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October 27th, 2017

Q&A with Rosemary Morlin

We got together once again with client Rosemary Morlin about her latest trip to Peru.

This year had the unexpected bonus of seeing elements of Peruvian life which few tourists see. I spent the first week trekking northwards from Astobamba via Tambillo, Yangalán, Yanacancha, Tambo Cocha, and ending at Pillco Cancha. Then, after spending a night in La Unión, I travelled south to Huancayo via Tomayquichua, San Pedro de Cajas, where we visited the little-known Inca ruins of Tarmatambo and a woodcarver's workshop at Molinos near Jauja. From Huancayo I returned to Lima by bus and flew up to Cusco where I spent a week before returning to the UK.

Rosemary Morlin

1. This is your 13th visit to Peru, what keeps driving you back?
It's a big country with lots of interesting things which are not well known outside its boundaries. You must remember that it is six times bigger than the UK. I am interested in the history, archaeology, and culture of the country. I am also fluent in Spanish which allows me to really get to know the locals.

2. Where did you go on your recent trip?
First of all I went to Caraz to acclimatize. We then started at Astobamba and went north via Tambillo, Yanacancha, Tambo Cocha, ending at Pillco Cancha. After the trek I spent a week in the Central Andes visiting Tomayquichua (home of the actress Perricholi who was immortalized by Jacques Offenbach in his operetta La Périchole), San Pedro de Cajas, Tarma, Jauja, and Huancayo. I then spent the last week of the trip in Cusco with trips to Wata and Llacapata.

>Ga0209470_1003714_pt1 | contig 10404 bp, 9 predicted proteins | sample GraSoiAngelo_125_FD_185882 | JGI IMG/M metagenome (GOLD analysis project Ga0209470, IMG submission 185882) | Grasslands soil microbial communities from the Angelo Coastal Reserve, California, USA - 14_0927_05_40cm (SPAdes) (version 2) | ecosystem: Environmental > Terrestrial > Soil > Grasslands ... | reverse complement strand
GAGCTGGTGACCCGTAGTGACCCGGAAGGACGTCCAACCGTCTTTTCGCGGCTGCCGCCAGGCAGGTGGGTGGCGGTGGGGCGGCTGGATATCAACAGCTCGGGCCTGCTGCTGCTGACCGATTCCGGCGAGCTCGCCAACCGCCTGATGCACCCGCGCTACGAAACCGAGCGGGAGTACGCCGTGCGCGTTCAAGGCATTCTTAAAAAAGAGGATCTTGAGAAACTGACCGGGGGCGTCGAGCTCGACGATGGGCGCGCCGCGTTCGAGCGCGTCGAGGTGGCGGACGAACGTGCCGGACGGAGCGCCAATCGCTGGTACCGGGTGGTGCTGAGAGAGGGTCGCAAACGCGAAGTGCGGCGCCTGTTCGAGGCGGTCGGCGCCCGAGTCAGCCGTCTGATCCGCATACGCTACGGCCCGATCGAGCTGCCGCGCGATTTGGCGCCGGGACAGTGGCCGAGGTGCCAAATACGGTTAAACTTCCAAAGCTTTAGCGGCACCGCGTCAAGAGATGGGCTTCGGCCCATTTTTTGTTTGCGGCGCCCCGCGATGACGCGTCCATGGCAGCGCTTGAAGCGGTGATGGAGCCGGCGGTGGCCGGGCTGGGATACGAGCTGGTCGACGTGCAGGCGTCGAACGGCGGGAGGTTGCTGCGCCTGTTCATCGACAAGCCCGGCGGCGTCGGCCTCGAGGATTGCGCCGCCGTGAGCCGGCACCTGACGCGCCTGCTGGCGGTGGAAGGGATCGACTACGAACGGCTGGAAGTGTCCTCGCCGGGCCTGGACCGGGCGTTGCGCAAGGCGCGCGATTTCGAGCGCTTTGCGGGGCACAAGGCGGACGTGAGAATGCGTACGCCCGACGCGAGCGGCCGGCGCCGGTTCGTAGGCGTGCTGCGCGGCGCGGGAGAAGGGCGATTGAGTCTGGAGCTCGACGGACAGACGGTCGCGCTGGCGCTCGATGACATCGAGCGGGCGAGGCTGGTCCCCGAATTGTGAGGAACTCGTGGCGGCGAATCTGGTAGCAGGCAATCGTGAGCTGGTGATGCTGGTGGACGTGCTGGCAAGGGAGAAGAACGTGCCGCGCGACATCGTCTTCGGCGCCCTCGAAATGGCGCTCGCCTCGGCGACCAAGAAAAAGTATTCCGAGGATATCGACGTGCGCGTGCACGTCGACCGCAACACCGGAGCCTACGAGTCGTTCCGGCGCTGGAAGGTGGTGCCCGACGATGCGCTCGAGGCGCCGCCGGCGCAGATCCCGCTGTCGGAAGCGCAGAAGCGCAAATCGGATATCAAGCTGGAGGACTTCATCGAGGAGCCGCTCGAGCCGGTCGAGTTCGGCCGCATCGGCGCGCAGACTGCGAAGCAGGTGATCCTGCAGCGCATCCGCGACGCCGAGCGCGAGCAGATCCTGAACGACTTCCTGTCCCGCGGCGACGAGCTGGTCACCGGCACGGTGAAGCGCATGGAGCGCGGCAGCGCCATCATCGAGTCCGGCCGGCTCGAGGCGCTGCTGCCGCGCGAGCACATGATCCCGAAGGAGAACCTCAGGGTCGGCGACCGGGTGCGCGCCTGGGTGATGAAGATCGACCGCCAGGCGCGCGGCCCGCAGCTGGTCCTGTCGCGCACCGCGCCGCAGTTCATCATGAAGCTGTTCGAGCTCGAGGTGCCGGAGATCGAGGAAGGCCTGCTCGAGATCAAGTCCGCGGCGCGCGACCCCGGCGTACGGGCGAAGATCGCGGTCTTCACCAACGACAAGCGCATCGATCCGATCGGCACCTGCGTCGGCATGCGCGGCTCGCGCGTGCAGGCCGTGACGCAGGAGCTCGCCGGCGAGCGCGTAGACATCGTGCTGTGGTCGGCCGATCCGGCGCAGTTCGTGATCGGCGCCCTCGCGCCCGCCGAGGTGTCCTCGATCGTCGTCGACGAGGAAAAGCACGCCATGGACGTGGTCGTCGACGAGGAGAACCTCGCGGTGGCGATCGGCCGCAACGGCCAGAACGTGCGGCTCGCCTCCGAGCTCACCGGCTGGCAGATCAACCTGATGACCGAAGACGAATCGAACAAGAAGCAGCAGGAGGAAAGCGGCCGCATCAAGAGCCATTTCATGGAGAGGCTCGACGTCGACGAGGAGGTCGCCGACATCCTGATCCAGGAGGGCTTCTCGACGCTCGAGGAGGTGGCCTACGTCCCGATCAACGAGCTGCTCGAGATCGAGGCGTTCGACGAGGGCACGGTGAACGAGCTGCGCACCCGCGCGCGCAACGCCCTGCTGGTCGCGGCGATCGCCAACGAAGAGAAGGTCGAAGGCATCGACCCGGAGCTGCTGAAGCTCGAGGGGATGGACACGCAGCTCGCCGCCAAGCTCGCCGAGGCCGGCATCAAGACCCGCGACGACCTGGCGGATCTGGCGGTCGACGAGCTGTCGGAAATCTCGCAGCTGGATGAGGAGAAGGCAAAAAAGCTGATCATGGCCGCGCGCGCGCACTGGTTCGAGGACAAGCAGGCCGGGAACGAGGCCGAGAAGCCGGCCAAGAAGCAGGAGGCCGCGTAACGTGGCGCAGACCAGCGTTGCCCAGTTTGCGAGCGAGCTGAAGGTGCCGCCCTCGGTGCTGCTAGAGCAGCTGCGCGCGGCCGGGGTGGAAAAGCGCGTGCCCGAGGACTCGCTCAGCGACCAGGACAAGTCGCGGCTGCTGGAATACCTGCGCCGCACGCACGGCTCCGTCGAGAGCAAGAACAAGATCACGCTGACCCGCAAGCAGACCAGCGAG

3. We know you're captivated by Peru's rich and Varied history and culture, what was it about this trip that caught your attention?
Mainly history and archaeology. I saw a side of Peru which most tourists never see. I was touched by the generosity of the campesinos at Tambillo who invited us to share their evening meal and also with a local family in Tambo Cocha who let us sleep in their barn. I also enjoyed watching cows being milked by hand at Yanagalán.

Milking

4. We've lost track of all the different treks you've been on, remind us how many you've done and which one is your favourite?
Starting in 2011, I've done 12 treks in Peru. There are three which I particularly enjoyed: Capac Ñan in 2015, Choquequirao, and the one I did this year which I have dubbed 'The three bridges'.

Inca Bridge

5. This is your 14th trip with Journey Latin America, what is it about us that keeps you coming back?
I know that Journey Latin America are reliable, experienced, trustworthy, and flexible as far as tailor-made trips are concerned.

6. Did you find that we could tailor-make your trip to how you wanted?
Yes.

7. Will you be returning to Peru on your next trip or venture to another country?
It is most likely to be Peru.

8. What advice would you have for somone visiting Peru for the first time?
Spend some time learning Spanish as you are going to get more out of this trip if you do. I would also suggest doing what I did and visit places which will give you a feel for the country and its history and are used to tourists such as Arequipa, Puno, Cusco, Machu Picchu and the Sacred Valley. Invest in a good pair of boots or walking shoes as pavements are uneven in cities and most roads and paths outside large towns are unpaved.

9. And what about people returning for a second or third time?
It's then time to visit places which don't get so many tourists such as the north (Huaraz and the Cordillera Blanca, Trujillo, Chachapoyas) or the centre (Huancayo, Ayacucho). There is also much in the Cusco region to keep one occupied such as Choquequirao, Lares Valley and the Inca suspension bridge at Queswachaca.


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